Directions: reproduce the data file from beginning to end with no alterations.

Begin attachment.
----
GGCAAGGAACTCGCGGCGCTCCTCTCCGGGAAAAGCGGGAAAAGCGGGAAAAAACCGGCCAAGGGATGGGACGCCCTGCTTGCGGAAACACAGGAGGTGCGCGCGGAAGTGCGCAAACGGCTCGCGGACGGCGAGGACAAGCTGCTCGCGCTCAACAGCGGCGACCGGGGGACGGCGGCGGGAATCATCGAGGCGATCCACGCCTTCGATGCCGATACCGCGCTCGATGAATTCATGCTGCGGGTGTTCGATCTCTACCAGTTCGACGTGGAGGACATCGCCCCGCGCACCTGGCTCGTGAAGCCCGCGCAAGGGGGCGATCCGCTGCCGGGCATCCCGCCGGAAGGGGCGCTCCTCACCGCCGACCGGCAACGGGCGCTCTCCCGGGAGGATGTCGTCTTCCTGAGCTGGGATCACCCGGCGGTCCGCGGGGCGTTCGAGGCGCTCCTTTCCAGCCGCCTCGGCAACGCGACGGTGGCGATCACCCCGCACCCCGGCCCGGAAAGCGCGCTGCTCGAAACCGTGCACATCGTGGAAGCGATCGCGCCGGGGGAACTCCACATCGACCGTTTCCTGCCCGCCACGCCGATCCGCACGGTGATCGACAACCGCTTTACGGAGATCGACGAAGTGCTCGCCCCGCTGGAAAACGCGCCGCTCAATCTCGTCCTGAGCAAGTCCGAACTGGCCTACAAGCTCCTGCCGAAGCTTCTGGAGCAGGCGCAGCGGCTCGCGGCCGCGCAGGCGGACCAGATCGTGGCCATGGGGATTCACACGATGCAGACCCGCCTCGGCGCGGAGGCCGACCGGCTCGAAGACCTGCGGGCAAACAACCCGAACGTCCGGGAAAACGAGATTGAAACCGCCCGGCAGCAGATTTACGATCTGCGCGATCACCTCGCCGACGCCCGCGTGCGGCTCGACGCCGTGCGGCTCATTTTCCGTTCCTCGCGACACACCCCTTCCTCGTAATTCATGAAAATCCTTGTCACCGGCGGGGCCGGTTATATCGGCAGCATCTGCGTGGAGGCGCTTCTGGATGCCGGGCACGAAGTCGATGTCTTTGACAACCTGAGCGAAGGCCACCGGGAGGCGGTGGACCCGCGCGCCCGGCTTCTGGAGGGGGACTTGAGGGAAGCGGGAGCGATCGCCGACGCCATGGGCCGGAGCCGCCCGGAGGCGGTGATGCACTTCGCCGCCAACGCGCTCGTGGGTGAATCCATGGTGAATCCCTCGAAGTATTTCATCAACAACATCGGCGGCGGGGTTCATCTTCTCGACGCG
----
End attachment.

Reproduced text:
GGCAAGGAACTCGCGGCGCTCCTCTCCGGGAAAAGCGGGAAAAGCGGGAAAAAACCGGCCAAGGGATGGGACGCCCTGCTTGCGGAAACACAGGAGGTGCGCGCGGAAGTGCGCAAACGGCTCGCGGACGGCGAGGACAAGCTGCTCGCGCTCAACAGCGGCGACCGGGGGACGGCGGCGGGAATCATCGAGGCGATCCACGCCTTCGATGCCGATACCGCGCTCGATGAATTCATGCTGCGGGTGTTCGATCTCTACCAGTTCGACGTGGAGGACATCGCCCCGCGCACCTGGCTCGTGAAGCCCGCGCAAGGGGGCGATCCGCTGCCGGGCATCCCGCCGGAAGGGGCGCTCCTCACCGCCGACCGGCAACGGGCGCTCTCCCGGGAGGATGTCGTCTTCCTGAGCTGGGATCACCCGGCGGTCCGCGGGGCGTTCGAGGCGCTCCTTTCCAGCCGCCTCGGCAACGCGACGGTGGCGATCACCCCGCACCCCGGCCCGGAAAGCGCGCTGCTCGAAACCGTGCACATCGTGGAAGCGATCGCGCCGGGGGAACTCCACATCGACCGTTTCCTGCCCGCCACGCCGATCCGCACGGTGATCGACAACCGCTTTACGGAGATCGACGAAGTGCTCGCCCCGCTGGAAAACGCGCCGCTCAATCTCGTCCTGAGCAAGTCCGAACTGGCCTACAAGCTCCTGCCGAAGCTTCTGGAGCAGGCGCAGCGGCTCGCGGCCGCGCAGGCGGACCAGATCGTGGCCATGGGGATTCACACGATGCAGACCCGCCTCGGCGCGGAGGCCGACCGGCTCGAAGACCTGCGGGCAAACAACCCGAACGTCCGGGAAAACGAGATTGAAACCGCCCGGCAGCAGATTTACGATCTGCGCGATCACCTCGCCGACGCCCGCGTGCGGCTCGACGCCGTGCGGCTCATTTTCCGTTCCTCGCGACACACCCCTTCCTCGTAATTCATGAAAATCCTTGTCACCGGCGGGGCCGGTTATATCGGCAGCATCTGCGTGGAGGCGCTTCTGGATGCCGGGCACGAAGTCGATGTCTTTGACAACCTGAGCGAAGGCCACCGGGAGGCGGTGGACCCGCGCGCCCGGCTTCTGGAGGGGGACTTGAGGGAAGCGGGAGCGATCGCCGACGCCATGGGCCGGAGCCGCCCGGAGGCGGTGATGCACTTCGCCGCCAACGCGCTCGTGGGTGAATCCATGGTGAATCCCTCGAAGTATTTCATCAACAACATCGGCGGCGGGGTTCATCTTCTCGACGCG